Elsewhere, materials company Nature Squared recently developed a special Rolls-Royce phantom with a 3D print. Named the Iridescent Opulence, the luxury car featured more than 3,000 sustainable bird species tail feathers lining the interior of the dashboard. The company used 3D printing to realistically emulate the musculature of a natural wing behind the springs, popping the dashboard with a touch of texture.

The 3D printed dashboard of iridescent opulence.  Photo via Nature Squared.The 3D printed dashboard of iridescent opulence. Photo via Nature Squared.

Acquisition stories in additive manufacturing

3D printing service provider Fathom, a subsidiary of private equity firm CORE Industrial Partners, recently acquired Summit Tooling and Summit Plastics, a pair of precision tools and injection molding service bureaus. Together, the Summit companies are making the fourth additional acquisition of the Fathom brand since CORE first bought the company in 2018. With a new fleet of more than 30 machines, Fathom can now better serve the medical and packaging market with its new conventional manufacturing capabilities.

Ryan Martin, Fathom CEO, said, “Summit’s focus on customers during the design, prototyping and low volume manufacturing phases of a product’s lifecycle fits perfectly with Fathom’s unique customer value proposition. We are excited to work with the Summit team to explore ways we can better serve our customers through Fathom’s comprehensive digital manufacturing platform.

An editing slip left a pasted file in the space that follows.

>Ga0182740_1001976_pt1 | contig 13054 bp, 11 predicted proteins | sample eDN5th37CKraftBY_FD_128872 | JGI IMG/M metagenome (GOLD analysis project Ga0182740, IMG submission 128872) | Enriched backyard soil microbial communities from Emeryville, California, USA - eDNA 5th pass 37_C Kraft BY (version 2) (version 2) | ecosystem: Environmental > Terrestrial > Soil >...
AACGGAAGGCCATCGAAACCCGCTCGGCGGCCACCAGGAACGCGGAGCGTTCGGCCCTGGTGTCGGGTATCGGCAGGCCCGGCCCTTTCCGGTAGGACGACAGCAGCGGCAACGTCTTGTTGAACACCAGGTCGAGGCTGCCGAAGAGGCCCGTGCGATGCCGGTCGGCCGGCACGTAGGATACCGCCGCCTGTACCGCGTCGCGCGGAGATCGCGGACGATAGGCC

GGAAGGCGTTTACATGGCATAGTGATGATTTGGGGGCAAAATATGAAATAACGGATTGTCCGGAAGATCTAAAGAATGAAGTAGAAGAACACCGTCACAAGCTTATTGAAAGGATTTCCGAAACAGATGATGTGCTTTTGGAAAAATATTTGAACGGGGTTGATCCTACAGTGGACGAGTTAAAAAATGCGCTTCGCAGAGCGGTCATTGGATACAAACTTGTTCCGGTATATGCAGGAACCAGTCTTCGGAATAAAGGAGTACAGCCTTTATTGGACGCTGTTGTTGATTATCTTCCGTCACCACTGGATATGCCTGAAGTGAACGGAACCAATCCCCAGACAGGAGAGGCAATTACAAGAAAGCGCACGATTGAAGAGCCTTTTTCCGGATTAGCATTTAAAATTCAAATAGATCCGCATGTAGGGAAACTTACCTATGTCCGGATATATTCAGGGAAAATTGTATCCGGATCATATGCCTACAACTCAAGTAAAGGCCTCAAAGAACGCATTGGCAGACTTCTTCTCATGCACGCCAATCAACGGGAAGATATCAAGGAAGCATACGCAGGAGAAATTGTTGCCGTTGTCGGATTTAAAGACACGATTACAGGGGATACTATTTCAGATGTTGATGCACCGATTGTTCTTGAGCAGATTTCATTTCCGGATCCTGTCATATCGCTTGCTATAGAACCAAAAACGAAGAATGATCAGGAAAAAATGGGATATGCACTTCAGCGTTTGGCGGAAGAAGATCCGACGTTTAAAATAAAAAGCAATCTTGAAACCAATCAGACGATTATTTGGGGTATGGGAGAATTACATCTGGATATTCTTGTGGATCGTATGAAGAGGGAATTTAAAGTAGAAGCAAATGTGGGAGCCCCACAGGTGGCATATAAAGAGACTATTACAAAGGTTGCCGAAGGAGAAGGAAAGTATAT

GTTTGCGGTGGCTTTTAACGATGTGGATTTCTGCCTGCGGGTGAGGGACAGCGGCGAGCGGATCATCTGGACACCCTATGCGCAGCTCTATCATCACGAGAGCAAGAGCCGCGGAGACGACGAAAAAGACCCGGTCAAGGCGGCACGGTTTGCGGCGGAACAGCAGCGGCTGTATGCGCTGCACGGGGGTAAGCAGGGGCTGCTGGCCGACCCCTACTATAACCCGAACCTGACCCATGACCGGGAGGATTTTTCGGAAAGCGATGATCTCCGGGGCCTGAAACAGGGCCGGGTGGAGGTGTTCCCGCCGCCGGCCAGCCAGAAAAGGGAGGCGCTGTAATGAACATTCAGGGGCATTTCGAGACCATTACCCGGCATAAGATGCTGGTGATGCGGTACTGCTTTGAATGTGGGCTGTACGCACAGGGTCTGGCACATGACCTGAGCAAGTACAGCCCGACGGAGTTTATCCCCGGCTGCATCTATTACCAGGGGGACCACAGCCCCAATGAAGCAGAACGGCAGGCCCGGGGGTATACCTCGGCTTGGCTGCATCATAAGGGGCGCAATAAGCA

Elsewhere, ex-Stratasys CEO Ilan Levin has founded his own Special Purpose Acquisition Company (SPAC) called Moringa Acquisition Corp, which will reportedly focus on medium-sized Israeli tech companies with a proven model for commercial success. The company recently filed with the SEC to raise $ 100 million to acquire an Israeli technology company, with EarlyBirdCapital and Moelis & Co as underwriters. Moringa has not yet indicated whether or not it will pursue 3D printing companies at this point.

Post-processing and metallurgy technology from Omegasonics and Blue Power

In the peripheral technology market, Omegasonics of California recently upgraded its proprietary ultrasonic cleaning and removal equipment to improve processing speed. The updated technology is designed to optimize the post-processing part of the 3D printing workflow and is compatible with ABS, PC, PA-12 and other polymer parts that are 3D printed on FDM systems.

Armen Boyajyan of Stratasys Direct Manufacturing, an Omegasonics customer, said, “It used to take a day to manually remove the liner from some 3D parts. Now we’ll just put the parts in the ultrasonic cleaner and do something else while they’re cleaning. After three hours we have nice, clean parts. “

In the field of metallurgy, the powder characterization specialist Rosswag Engineering recently qualified an AC1000 air classifier manufactured by Blue Power and added the device to its process chain for the production of metal powder. Rosswag will use the air classifier to reliably characterize even the finest alloy powders and thus ensure homogeneous layer coatings and maximum flowability for processes such as L-PBF.

Daniel Beckers, Head of Metal Powder Production at Rosswag Engineering, explains: “The sophisticated and modular system design minimizes the risk of cross-contamination so that a wide range of alloys can be processed in a short time. In addition to the processability of the metal powder, the separation of the finest particle fraction is also relevant for handling and occupational safety. “